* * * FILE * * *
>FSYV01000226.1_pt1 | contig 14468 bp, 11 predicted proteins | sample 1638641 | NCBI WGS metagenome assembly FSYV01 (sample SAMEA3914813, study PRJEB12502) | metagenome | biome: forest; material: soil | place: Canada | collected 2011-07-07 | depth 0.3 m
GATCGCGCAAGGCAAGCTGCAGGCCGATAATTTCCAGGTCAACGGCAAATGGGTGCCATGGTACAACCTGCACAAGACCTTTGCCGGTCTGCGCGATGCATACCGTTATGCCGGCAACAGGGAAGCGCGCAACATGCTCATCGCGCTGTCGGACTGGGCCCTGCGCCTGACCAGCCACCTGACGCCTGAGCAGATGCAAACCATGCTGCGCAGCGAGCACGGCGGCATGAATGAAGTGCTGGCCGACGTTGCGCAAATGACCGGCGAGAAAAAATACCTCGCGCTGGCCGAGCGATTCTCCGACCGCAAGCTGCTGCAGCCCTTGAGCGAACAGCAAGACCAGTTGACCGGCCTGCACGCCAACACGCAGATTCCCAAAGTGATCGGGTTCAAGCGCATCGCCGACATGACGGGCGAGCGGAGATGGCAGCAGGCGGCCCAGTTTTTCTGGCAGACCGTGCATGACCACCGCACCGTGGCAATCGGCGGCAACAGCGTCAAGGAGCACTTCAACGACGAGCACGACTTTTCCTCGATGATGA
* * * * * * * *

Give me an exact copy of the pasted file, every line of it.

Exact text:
>FSYV01000226.1_pt1 | contig 14468 bp, 11 predicted proteins | sample 1638641 | NCBI WGS metagenome assembly FSYV01 (sample SAMEA3914813, study PRJEB12502) | metagenome | biome: forest; material: soil | place: Canada | collected 2011-07-07 | depth 0.3 m
GATCGCGCAAGGCAAGCTGCAGGCCGATAATTTCCAGGTCAACGGCAAATGGGTGCCATGGTACAACCTGCACAAGACCTTTGCCGGTCTGCGCGATGCATACCGTTATGCCGGCAACAGGGAAGCGCGCAACATGCTCATCGCGCTGTCGGACTGGGCCCTGCGCCTGACCAGCCACCTGACGCCTGAGCAGATGCAAACCATGCTGCGCAGCGAGCACGGCGGCATGAATGAAGTGCTGGCCGACGTTGCGCAAATGACCGGCGAGAAAAAATACCTCGCGCTGGCCGAGCGATTCTCCGACCGCAAGCTGCTGCAGCCCTTGAGCGAACAGCAAGACCAGTTGACCGGCCTGCACGCCAACACGCAGATTCCCAAAGTGATCGGGTTCAAGCGCATCGCCGACATGACGGGCGAGCGGAGATGGCAGCAGGCGGCCCAGTTTTTCTGGCAGACCGTGCATGACCACCGCACCGTGGCAATCGGCGGCAACAGCGTCAAGGAGCACTTCAACGACGAGCACGACTTTTCCTCGATGATGA